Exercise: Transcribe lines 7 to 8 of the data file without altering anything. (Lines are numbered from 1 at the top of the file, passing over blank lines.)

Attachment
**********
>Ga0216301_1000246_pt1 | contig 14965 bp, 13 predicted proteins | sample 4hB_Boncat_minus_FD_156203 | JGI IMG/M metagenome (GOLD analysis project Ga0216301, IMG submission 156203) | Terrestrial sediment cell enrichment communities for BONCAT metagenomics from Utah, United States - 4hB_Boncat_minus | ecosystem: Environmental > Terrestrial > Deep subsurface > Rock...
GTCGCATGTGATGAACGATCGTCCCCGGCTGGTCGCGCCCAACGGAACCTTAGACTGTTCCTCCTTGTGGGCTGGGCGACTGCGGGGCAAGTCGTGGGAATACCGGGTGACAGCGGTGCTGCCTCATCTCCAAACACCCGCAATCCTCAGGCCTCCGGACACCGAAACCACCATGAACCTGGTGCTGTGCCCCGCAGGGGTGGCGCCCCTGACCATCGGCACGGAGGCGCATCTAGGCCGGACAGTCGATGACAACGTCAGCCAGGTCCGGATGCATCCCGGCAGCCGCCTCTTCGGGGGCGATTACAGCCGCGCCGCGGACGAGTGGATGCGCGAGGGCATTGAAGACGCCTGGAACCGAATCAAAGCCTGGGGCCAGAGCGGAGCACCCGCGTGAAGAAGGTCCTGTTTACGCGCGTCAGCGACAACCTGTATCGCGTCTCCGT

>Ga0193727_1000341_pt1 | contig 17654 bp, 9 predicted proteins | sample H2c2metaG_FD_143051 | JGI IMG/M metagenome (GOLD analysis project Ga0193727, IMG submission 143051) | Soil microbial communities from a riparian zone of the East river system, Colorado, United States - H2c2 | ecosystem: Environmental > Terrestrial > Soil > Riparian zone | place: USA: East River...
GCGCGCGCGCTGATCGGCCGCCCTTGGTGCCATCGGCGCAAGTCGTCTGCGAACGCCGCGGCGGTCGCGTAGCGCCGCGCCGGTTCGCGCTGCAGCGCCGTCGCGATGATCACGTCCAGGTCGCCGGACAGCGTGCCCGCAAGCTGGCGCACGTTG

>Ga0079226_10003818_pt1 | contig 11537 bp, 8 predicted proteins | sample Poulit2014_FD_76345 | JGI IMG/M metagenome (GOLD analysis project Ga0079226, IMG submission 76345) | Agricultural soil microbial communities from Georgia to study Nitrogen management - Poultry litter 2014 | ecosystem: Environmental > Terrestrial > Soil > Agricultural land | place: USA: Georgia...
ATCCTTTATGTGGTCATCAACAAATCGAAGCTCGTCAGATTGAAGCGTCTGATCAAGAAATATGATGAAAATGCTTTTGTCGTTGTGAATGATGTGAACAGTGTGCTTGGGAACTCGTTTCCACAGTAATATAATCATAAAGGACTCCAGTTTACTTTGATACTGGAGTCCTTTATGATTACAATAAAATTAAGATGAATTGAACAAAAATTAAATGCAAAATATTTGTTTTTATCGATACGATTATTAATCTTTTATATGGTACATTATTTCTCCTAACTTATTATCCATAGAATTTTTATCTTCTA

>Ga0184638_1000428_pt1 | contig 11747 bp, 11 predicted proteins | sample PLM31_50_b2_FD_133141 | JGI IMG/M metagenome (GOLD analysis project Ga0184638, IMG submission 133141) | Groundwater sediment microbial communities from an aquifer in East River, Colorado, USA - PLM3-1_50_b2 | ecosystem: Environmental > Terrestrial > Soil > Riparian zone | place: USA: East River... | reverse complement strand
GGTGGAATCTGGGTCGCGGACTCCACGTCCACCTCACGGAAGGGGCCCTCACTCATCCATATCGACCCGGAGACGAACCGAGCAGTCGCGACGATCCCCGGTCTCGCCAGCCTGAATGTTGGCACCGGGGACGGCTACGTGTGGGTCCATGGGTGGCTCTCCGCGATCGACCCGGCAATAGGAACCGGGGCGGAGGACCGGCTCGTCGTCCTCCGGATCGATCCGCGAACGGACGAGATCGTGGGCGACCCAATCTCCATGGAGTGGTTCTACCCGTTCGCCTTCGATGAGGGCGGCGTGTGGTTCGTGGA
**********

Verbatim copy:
>Ga0184638_1000428_pt1 | contig 11747 bp, 11 predicted proteins | sample PLM31_50_b2_FD_133141 | JGI IMG/M metagenome (GOLD analysis project Ga0184638, IMG submission 133141) | Groundwater sediment microbial communities from an aquifer in East River, Colorado, USA - PLM3-1_50_b2 | ecosystem: Environmental > Terrestrial > Soil > Riparian zone | place: USA: East River... | reverse complement strand
GGTGGAATCTGGGTCGCGGACTCCACGTCCACCTCACGGAAGGGGCCCTCACTCATCCATATCGACCCGGAGACGAACCGAGCAGTCGCGACGATCCCCGGTCTCGCCAGCCTGAATGTTGGCACCGGGGACGGCTACGTGTGGGTCCATGGGTGGCTCTCCGCGATCGACCCGGCAATAGGAACCGGGGCGGAGGACCGGCTCGTCGTCCTCCGGATCGATCCGCGAACGGACGAGATCGTGGGCGACCCAATCTCCATGGAGTGGTTCTACCCGTTCGCCTTCGATGAGGGCGGCGTGTGGTTCGTGGA